13. Waipapa Papanui-Innes Community Board Area Report – June 2022
3. Community Support, Governance and Partnership Activity
3.1 Community Governance Projects
Activity: Shirley Community Reserve Activation
Detail: Staff are investigating options (Attachment A) for the activation of the site further to the Board’s site visit and follow up discussion of the Youth Audit Workshop.
On 18 May 2022, Council staff (local Community Development Adviser, Manager Parks Planning and Asset Management, Team Leader Visitor Experience) met with representatives from the Shirley Road Central group to discuss their ideas for the Shirley Community Reserve, and got an insight from the group on the local history of the site and surrounding area.
Strategic Alignment: Improve and support community facilities and amenity in the Papanui-Innes Wards.
Attachments: A – Memo – Shirley Community Reserve
Date: 10 June 2022
From: Kelly Hansen, Manager Parks Planning and Asset Management
To: Waipapa Papanui-Innes Community Board
Shirley Community Reserve
1. Purpose of this Memo
1.1 The purpose of this memo is to collate and provide information and advice to the Waipapa Papanui-Innes Community Board on short term development suggestions for Shirley Community Reserve.
2.1 Following demolition of the earthquake damaged Shirley Community Centre in 2012, the Community Board has discussed various suggestions for redevelopment that have been raised through community engagement and a youth audit and have asked for advice on a number of ideas.
4. Key Points
4.1 The community centre that was located on Shirley Community Reserve at 10 Shirley Road was demolished in 2012 as a result of earthquake damage.
A pre-school [Shirley Playcentre], playground, basketball half court, trees, and paths remain on site.
The Council has constructed a relocatable pump track, table tennis/picnic table, and an open grass area.
4.2 In June 2021, the Council approved $3 million funding for the rebuild of the Shirley Community Centre in FY 2029/30 – FY 2031/32 with the option to bring forward funding in an Annual Plan if plans are progressed.
4.3 A feasibility study is currently underway to estimate the construction costs for four potential options for a new community facility.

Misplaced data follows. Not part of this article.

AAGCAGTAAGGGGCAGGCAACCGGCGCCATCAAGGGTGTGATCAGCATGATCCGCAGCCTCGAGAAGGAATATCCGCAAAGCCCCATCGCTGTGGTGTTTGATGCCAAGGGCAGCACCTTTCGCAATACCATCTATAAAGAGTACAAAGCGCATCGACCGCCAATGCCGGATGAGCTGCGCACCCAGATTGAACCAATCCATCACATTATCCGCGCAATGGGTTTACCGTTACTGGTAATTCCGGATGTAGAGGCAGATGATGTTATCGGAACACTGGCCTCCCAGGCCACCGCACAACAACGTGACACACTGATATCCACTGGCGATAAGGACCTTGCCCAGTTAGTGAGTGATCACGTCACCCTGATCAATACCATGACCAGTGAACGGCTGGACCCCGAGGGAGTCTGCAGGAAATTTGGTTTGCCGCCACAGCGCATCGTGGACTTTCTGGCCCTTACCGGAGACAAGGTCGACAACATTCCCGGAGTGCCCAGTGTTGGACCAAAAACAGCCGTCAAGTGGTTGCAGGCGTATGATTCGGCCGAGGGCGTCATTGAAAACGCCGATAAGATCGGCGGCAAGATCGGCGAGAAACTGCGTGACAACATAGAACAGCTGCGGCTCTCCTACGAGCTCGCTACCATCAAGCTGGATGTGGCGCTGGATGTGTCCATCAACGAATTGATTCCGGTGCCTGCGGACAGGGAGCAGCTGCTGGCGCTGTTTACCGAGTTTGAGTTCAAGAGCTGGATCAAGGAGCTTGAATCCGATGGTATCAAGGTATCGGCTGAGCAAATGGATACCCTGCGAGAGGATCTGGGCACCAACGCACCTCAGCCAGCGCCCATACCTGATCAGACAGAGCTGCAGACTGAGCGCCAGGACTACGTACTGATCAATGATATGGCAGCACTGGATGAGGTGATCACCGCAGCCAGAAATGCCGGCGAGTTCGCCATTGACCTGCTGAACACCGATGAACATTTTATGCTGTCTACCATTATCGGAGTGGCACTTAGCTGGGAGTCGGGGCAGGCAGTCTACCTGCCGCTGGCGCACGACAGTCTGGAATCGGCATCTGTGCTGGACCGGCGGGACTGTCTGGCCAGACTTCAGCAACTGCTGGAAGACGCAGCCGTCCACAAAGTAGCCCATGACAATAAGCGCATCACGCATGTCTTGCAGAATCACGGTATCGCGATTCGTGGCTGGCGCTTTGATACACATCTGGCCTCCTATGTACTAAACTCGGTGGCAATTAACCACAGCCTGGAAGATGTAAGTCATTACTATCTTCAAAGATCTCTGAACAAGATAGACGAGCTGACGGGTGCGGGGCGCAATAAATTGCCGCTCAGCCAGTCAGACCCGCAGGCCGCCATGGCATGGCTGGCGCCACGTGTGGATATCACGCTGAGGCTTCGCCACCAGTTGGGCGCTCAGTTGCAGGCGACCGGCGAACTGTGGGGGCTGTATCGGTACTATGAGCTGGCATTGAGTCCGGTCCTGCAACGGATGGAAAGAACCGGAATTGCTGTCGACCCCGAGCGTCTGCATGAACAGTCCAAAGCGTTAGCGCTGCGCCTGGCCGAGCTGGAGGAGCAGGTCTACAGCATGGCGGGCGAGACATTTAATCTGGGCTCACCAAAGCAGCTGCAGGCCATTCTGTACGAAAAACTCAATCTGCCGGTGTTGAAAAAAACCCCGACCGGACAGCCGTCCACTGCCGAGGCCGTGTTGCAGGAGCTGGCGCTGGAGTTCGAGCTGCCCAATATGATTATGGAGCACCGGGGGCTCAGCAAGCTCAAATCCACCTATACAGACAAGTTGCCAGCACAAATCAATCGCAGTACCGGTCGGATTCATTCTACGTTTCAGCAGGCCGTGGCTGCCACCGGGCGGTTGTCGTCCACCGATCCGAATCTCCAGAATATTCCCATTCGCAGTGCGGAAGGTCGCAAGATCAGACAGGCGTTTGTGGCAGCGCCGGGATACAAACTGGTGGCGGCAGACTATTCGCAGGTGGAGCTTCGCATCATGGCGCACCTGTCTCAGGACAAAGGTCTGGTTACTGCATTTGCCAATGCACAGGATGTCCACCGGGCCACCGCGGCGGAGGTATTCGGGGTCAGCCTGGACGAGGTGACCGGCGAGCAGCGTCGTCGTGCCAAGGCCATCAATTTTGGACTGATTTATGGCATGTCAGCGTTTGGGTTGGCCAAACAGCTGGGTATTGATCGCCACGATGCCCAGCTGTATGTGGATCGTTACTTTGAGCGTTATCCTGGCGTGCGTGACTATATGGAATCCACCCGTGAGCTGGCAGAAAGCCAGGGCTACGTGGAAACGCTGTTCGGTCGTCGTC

– 1. Mixed use hub incorporating a library, service centre, and community operated community space,
– 2. Community operated large community facilities building,
– 3. Community opearted small community facilities building,
– 4. Outdoor options similar to Dallington landing.
4.4 Staff will prepare a report to the Council that incorporated all the work undertaken regarding the Shirley Community Reserve in recent years including both feasibility studies, community feedback, and the geotechnical information for the site.
4.5 The Community Board has allocated $15,000 in discretionary funds for some short term enhancement of the site until longer term decisions are made.
4.6 Provision of toilets was suggested by two submitters in the 2020 community engagement exercise and the 2022 Youth Audit for the reserve.
4.7 Neighbourhood parks, such as the Shirley Community Reserve, cater for local communities.
They do not usually have toilets as they are generally only a short distance from users’ homes and people do not visit for long periods of time.
4.19 At its meeting of 18 March 2022, in response to a presentation in the public forum, the Community Board resolved:
Request staff work with Shirley Road Central to progress their idea for signage.
4.20 Current signage at the reserve is outdated, in poor condition, misleading, and therefore unwelcoming.